Would a reformed Seanad lead to a situation like the US government shutdown? Micheal Martin says no.
“It would not be comparable.
“When other countries abolished their second houses, it was accompanied by stronger regional assemblies and constitutional change.
“What is happening on Friday is unique in Western Democracy. We are being asked to vote on a change without any constitutional protection.”
Eoin Morris is in the audience, he says that abolishing the Seanad is “an attack on democracy”.
He makes the point that “just because a fire escape is never used, you don’t tear it down.”
Eugene McCormack, another audience member, says that he hopes that this argument will focus the minds of politicians on political reform.
Professor John Crown, who is a senator, says that the Taoiseach should be here.
He says that we are being told “lie after lie after lie” about the Seanad.
The Seanad has made 550 amendments to legislation this term alone. One third of legislation on our books originated in the Seanad.
Why isn’t the Taoiseach here?
Richard Bruton doesn’t think it’s relevant.
It’s not a personality contest. It’s your vote and your Seanad.
Eamon Delaney from One House is in the audience.
He says that the Seanad attendance record is reason enough to abolish it, pointing out that Fianna Fáil’s senators are some of the worst offenders.
However, Micheal Martin says that is “attack politics”.
That’s the kind of debate the Yes campaign has been at. Playing the man, not the ball.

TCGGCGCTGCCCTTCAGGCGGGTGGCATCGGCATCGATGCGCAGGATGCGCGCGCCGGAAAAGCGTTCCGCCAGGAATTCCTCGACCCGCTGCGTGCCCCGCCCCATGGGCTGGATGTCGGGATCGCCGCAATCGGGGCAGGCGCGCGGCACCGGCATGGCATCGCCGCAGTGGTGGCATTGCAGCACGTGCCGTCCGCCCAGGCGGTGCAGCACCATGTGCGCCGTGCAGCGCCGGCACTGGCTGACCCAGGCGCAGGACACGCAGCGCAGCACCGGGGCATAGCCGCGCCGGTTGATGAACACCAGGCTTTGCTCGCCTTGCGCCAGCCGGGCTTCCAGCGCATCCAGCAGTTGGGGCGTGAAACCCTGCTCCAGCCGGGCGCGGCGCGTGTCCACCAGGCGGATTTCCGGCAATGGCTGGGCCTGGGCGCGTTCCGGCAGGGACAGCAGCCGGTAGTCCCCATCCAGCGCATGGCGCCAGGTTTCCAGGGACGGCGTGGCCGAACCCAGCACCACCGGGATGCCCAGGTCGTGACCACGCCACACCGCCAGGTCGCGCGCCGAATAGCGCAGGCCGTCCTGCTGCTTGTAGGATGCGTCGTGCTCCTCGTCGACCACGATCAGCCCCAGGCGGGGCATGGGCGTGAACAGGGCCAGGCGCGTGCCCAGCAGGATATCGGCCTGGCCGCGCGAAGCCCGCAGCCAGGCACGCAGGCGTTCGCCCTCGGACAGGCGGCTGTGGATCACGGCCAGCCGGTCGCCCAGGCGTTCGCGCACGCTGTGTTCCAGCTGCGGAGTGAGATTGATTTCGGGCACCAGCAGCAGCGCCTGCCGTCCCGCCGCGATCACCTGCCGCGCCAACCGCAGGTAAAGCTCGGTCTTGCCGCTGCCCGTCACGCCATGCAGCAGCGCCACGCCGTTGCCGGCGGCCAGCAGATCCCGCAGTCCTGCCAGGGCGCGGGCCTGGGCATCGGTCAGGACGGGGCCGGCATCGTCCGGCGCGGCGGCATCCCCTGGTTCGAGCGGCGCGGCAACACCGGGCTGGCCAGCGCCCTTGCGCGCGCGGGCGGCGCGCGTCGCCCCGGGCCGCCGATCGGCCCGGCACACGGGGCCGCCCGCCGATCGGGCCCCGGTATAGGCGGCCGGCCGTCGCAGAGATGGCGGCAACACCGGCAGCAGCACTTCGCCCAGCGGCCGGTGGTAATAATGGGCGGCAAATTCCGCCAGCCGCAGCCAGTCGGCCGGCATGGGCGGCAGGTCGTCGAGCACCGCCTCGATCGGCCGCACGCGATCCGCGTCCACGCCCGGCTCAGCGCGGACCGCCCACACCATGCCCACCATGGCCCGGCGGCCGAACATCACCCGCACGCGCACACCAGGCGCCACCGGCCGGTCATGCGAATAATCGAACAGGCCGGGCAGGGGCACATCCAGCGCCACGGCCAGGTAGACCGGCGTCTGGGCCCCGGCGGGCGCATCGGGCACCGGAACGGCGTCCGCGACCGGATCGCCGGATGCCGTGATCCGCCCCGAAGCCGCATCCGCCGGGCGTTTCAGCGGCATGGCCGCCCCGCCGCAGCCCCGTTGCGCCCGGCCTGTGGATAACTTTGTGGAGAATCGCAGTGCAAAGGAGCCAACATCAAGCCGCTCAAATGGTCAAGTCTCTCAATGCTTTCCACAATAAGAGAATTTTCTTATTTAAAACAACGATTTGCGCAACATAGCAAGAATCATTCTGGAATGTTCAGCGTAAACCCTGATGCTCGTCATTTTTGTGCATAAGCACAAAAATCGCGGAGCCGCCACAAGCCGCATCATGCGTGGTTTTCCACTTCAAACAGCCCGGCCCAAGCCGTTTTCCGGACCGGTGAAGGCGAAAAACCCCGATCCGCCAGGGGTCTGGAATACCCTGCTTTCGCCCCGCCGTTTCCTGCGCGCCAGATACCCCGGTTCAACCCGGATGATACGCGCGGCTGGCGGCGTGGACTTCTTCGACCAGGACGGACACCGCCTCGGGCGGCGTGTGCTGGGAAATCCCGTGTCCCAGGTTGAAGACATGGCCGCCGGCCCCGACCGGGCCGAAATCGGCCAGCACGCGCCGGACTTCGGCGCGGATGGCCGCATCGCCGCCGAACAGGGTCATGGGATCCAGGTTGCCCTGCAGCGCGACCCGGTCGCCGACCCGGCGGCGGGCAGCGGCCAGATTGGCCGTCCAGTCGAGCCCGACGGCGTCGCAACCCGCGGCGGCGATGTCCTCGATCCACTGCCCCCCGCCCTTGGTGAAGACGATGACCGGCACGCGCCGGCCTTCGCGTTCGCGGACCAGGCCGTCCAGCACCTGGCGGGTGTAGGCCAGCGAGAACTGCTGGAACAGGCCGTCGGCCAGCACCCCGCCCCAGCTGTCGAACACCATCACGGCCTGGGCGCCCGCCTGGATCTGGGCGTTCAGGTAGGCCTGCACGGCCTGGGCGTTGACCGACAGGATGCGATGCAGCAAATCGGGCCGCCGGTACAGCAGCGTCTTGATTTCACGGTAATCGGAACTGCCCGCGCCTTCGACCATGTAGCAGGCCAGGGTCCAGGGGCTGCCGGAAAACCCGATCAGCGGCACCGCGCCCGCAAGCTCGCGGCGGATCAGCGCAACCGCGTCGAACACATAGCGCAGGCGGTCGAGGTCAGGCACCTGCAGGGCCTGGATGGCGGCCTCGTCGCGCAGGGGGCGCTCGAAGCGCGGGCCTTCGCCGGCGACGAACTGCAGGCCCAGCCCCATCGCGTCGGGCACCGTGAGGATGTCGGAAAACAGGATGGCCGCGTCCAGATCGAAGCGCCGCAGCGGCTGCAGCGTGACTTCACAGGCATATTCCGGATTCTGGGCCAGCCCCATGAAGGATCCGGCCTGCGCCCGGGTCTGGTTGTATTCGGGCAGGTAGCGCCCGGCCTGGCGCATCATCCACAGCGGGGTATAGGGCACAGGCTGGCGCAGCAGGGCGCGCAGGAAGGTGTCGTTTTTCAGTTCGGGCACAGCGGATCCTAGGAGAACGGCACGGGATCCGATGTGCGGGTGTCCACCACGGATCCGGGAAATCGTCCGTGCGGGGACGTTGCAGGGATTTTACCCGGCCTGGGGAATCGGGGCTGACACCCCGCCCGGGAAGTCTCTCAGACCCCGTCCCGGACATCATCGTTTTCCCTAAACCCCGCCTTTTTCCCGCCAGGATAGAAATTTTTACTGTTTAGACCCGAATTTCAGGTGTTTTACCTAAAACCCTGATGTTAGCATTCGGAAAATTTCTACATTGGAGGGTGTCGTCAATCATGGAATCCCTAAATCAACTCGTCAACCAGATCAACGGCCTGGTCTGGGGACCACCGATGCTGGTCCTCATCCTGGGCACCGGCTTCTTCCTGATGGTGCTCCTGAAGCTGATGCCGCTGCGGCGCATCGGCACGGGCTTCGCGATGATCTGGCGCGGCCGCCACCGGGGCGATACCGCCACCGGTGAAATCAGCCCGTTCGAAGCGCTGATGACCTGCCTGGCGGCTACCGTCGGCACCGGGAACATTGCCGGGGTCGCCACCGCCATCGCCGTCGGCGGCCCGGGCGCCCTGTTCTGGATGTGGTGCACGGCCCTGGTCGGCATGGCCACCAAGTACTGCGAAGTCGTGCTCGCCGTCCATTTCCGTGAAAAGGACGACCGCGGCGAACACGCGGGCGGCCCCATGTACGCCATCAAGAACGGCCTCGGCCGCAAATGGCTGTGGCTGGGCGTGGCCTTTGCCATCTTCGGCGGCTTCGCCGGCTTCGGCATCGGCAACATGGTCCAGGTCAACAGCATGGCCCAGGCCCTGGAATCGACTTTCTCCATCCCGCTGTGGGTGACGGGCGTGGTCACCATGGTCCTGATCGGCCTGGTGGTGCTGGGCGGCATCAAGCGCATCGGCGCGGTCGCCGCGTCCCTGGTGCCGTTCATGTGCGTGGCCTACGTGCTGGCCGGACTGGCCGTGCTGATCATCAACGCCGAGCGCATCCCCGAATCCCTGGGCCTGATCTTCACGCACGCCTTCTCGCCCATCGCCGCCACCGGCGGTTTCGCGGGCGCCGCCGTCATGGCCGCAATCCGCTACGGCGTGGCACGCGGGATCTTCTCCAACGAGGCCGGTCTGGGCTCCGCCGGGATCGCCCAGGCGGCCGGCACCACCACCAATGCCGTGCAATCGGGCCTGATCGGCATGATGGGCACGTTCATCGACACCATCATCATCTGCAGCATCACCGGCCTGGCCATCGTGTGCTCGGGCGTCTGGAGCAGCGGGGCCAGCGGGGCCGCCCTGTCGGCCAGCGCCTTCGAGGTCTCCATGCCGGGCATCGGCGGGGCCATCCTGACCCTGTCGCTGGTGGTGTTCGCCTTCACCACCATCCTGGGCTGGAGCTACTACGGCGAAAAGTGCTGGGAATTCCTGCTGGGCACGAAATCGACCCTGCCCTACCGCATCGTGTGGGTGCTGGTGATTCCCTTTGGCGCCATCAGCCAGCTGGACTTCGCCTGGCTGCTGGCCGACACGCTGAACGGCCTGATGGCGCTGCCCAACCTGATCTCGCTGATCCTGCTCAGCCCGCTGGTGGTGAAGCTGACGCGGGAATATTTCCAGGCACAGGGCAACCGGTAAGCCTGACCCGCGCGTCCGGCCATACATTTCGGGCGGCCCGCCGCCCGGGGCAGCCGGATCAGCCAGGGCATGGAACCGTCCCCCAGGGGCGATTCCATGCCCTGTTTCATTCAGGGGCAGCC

The issue of cost is dominating now. Richard Bruton says that it will be up to the Government to deliver the savings of €20 million that has been a cornerstone of the Yes campaign.
He says that Oireachtas staff can be redeployed under the Haddington Road Agreement.
We would give a right arm for some of the people that could be redeployed.
Martin fires back that “nobody in officialdom has endorsed that figure”.
Matt Carthy, a Sinn Féin councillor, says that the big lie f the campaign is that a No vote would lead to reform, saying that Martin cannot advocate a No vote given his history.
The Seanad has been a plaything for Fianna Fáil. As it stands, it must be abolished.
Joe O’Connor from the Union of Students in Ireland, says that experts are being removed from Oireachtas committees and, as such, the government did not have the “credit worthiness” needed on the Seanad issue.
Michael Martin is in on the attack against the notion of his party using the upper house as a “creche and retirement home”.
“Gerry Adams, as early as last July, said that this was a power grab. He called it a democratic coup d’etat.”
Matt Carthy says that if Micheal Martin wanted to debate the Sinn Féin leader, he should have accepted his offer to debate.
And we’re gone to break for the first time.
Who’s winning? Has your mind been changed? Email email@example.com, tweet @PTHosford or @TheJournal_ie
Here’s Richard Bruton’s stack of notes. He came prepared.
And we’re back.
Barrister Anne Fitzpatrick is in the audience voting No.
She says for two reasons: “What next? And why the rush?”
“We are being asked to change our constitution when there is no proven Dáil reform in place.